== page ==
The Center for Asian Research announces 2021 Lecture on Asia

Co-Sponsored by SHPRS Anti-Racism Committee, and Instutite for Humanities Research

To Access the Recording, please CLICK HERE

Date & Time: March 16, 2021 at 4:00 pm

presented by

Aihwa Ong, Professor and Robert H. Lowie Distinguished Chair in Anthropology at the University of California, Berkeley

Not-So-Crazy Rich: Elite Asians & the Re-Worlding of American Racial Hierarchy

In an age of unsurpassed mobility, the meaning of "Asian" is mutating within global mediascapes that entangle images, narratives, and normas.

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The ubiquity and visibility of diverse elite Asians in global spaces destabilize Western models that have long viewed things "Asian" as exotically poor and backward. I compare media images of two categories of circulating Asian elites -- the super-rich and the avant garde -- who variously disrupt global cultural normativity of white supremacy. The differential reception of these elite Asian subjects in cosmopolitan spaces, I suggest, reveals the workings of a racial biopolitics that pivots on contrasts of visibility/invisibility, and animal/human.

Asian displays of opulent lifestyles in popular media, I argue, are generally embraced as a successful mimicry of Western forms. At the same time, to far-flung peoples of Asian ancestries, elite Asian materialist culture has become a badge of global respectability and evidence of a rising Asian global class.

By contrast, in the storied realm of American museums, contemporary Chinese artists are subjected to a more rigorous test of acceptable cosmopolitanism. I discuss a famous exhibition that encountered protests and the subsequent banning of artworks deemed cruel to animals. To custodians of Western aesthetics, contemporary Chinese artists cannot escape the whiff of animals.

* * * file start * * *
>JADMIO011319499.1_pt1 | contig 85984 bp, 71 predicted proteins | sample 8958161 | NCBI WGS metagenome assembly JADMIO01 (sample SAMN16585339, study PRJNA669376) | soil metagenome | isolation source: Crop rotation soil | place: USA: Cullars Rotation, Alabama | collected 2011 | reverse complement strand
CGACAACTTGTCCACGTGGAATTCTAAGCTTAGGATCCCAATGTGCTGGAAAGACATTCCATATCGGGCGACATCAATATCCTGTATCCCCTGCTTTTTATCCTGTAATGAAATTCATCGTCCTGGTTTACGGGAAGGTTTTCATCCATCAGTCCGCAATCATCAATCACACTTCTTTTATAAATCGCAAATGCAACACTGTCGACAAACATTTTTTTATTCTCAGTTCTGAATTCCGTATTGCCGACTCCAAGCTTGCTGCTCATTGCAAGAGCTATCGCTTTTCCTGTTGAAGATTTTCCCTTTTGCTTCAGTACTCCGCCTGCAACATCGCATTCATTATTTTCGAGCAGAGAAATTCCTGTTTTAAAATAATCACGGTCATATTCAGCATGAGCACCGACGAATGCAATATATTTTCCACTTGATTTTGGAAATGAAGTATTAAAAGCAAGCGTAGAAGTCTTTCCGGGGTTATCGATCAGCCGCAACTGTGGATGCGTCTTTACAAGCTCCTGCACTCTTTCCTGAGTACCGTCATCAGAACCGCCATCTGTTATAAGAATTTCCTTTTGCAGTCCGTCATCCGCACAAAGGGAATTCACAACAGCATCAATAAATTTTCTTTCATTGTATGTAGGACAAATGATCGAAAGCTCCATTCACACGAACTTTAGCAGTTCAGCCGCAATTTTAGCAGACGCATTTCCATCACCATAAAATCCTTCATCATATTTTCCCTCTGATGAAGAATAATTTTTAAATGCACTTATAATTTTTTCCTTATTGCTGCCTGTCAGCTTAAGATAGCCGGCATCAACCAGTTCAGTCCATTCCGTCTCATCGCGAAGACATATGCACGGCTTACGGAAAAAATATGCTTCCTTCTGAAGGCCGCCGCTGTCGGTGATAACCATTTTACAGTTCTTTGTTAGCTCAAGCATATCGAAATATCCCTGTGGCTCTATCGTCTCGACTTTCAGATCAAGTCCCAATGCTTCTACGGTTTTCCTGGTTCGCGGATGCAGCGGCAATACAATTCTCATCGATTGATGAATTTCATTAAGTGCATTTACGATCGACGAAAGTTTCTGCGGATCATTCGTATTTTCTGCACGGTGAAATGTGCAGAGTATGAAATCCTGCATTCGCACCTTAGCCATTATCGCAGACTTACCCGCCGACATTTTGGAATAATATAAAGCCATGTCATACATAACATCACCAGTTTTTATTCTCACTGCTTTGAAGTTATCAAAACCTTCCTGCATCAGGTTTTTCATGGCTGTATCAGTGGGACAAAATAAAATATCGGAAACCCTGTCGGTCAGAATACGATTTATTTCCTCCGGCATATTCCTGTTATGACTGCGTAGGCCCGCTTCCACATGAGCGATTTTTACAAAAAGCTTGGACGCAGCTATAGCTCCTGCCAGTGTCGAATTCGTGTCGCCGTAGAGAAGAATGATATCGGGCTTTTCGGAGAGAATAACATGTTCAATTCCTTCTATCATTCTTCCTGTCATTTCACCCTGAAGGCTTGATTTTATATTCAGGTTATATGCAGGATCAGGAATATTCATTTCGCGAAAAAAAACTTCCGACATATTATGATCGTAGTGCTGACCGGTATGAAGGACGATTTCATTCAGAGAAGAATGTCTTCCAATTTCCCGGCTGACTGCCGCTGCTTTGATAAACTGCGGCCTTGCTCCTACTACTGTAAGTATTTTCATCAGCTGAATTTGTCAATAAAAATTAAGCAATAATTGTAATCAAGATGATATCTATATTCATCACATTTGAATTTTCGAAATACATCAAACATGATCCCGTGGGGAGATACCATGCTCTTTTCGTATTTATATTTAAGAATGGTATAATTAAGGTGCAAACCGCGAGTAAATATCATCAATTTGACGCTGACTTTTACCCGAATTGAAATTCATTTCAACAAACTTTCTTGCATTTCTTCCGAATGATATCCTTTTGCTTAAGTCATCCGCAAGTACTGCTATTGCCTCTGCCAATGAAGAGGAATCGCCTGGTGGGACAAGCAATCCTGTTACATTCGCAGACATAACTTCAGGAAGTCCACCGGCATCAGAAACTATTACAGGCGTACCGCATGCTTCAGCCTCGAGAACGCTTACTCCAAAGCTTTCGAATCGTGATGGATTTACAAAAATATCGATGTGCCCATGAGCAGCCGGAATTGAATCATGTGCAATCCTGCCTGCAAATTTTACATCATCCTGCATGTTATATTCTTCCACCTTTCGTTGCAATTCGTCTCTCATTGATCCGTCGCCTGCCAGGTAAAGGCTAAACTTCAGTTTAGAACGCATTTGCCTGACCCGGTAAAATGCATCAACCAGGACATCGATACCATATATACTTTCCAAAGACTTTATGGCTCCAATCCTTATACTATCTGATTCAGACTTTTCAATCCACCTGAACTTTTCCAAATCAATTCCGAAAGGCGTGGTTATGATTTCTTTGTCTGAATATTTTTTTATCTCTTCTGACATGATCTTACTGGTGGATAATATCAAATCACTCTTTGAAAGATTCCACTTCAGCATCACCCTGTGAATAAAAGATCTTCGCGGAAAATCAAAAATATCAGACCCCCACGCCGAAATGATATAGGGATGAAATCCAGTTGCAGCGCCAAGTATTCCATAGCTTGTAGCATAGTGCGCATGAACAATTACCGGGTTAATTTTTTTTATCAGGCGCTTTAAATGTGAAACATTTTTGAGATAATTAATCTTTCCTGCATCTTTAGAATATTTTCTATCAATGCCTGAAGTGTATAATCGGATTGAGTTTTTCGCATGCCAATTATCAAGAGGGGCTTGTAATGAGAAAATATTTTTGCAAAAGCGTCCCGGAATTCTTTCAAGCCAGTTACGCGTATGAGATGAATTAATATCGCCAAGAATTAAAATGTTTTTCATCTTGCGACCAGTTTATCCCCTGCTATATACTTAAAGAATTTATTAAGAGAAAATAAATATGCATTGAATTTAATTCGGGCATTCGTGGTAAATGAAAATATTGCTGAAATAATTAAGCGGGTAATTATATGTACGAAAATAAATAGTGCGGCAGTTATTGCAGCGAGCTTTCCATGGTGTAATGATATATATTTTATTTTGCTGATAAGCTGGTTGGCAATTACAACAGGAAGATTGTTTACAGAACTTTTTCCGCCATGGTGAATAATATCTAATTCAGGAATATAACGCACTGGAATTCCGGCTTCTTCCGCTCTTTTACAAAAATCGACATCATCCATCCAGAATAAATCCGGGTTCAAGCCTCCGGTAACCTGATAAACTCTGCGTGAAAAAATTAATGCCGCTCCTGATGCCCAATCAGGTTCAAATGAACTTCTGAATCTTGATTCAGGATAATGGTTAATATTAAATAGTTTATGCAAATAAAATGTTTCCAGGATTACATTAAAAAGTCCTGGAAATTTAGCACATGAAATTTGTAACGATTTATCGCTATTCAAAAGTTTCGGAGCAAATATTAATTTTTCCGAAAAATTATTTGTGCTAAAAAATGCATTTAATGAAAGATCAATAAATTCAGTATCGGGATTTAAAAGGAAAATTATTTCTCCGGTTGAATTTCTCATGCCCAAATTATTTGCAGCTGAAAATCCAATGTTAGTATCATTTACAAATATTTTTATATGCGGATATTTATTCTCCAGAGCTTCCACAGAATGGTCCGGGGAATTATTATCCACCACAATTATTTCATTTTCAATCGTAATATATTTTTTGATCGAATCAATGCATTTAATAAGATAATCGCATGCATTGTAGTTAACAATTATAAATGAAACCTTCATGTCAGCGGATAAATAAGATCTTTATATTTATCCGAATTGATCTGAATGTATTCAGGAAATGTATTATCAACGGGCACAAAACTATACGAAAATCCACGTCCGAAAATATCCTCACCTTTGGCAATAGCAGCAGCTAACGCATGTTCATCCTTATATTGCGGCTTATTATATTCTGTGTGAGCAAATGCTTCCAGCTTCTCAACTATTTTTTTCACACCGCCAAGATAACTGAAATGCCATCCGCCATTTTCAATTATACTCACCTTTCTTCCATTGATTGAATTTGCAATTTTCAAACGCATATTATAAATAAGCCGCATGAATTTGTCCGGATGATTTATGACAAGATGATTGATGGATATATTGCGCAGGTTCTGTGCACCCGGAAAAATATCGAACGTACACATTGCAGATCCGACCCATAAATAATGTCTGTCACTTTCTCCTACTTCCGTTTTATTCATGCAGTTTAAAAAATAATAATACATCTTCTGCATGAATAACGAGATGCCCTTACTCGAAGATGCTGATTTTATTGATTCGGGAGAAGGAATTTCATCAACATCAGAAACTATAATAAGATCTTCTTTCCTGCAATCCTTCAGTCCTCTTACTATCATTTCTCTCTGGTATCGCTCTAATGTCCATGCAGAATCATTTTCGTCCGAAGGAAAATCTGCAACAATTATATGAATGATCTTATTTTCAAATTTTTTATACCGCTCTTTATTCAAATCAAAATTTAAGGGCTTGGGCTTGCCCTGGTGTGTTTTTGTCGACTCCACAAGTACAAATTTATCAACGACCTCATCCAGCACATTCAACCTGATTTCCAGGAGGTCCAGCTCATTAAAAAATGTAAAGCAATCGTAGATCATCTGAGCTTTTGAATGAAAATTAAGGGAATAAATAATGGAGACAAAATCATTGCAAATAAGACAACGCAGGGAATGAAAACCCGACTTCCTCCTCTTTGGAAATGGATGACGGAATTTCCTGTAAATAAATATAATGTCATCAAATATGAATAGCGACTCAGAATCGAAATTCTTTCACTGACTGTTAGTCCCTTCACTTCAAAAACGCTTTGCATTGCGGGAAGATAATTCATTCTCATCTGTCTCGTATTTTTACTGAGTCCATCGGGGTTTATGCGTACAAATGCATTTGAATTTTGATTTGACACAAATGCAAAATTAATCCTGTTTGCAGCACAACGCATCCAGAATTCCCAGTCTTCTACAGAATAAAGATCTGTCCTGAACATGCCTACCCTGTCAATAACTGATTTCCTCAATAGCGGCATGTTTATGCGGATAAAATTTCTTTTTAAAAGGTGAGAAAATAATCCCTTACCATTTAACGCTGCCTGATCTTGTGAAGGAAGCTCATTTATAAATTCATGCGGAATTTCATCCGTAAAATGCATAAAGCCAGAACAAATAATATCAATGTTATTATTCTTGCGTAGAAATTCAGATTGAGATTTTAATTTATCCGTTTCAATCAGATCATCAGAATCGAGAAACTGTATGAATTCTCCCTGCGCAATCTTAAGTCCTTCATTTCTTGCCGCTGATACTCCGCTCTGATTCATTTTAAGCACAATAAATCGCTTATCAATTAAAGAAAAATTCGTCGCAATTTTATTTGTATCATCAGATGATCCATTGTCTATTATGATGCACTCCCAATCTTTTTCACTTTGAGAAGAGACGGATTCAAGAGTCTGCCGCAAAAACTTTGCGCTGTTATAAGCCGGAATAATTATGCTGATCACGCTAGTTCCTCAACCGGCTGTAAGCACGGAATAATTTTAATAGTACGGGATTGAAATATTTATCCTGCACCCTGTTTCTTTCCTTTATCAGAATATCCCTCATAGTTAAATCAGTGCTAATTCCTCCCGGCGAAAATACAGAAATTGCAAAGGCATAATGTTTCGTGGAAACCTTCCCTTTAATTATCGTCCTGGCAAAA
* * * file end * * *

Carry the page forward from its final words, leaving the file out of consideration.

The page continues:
My question is, by intruding into global spaces and upsetting Western assumptions linking race, wealth, and aesthetics, do elite Asian subjects become further ensnared in a racializing logic of humanity? The reworlding of American racial hierarchy seems ensured when representative regimes endorse the parasitic acquisition of entrenched materialism while deflecting moral claims to humanity. 

A Seminar Discussion with Professor Aihwa Ong

Biopolitics: The Construction of the Human

Date & Time: Wednesday, March 17 at 4:00 pm

Credit: BGI Genetics photo of a Chinese researcher collecting a blood sample from an ethnic Tibetan man Participating in a DNA study

Professor Ong's recent work on biopolitics, post-genomic theories and governance in Asian and western contexts will provide points of departure in this transdisciplinary and transregional conversation with ASU faculty and graduate students.

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Early registration is encouraged as participation is limited.

Recommended Readings:

PDF icon global_assemblages_introduction.pdf

PDF icon near_humans_monkeys_babies_ssrc_website_1.pdf

PDF icon excerpts_-_fungible_life-_experiment_in_the_asian_city_of_life.pdf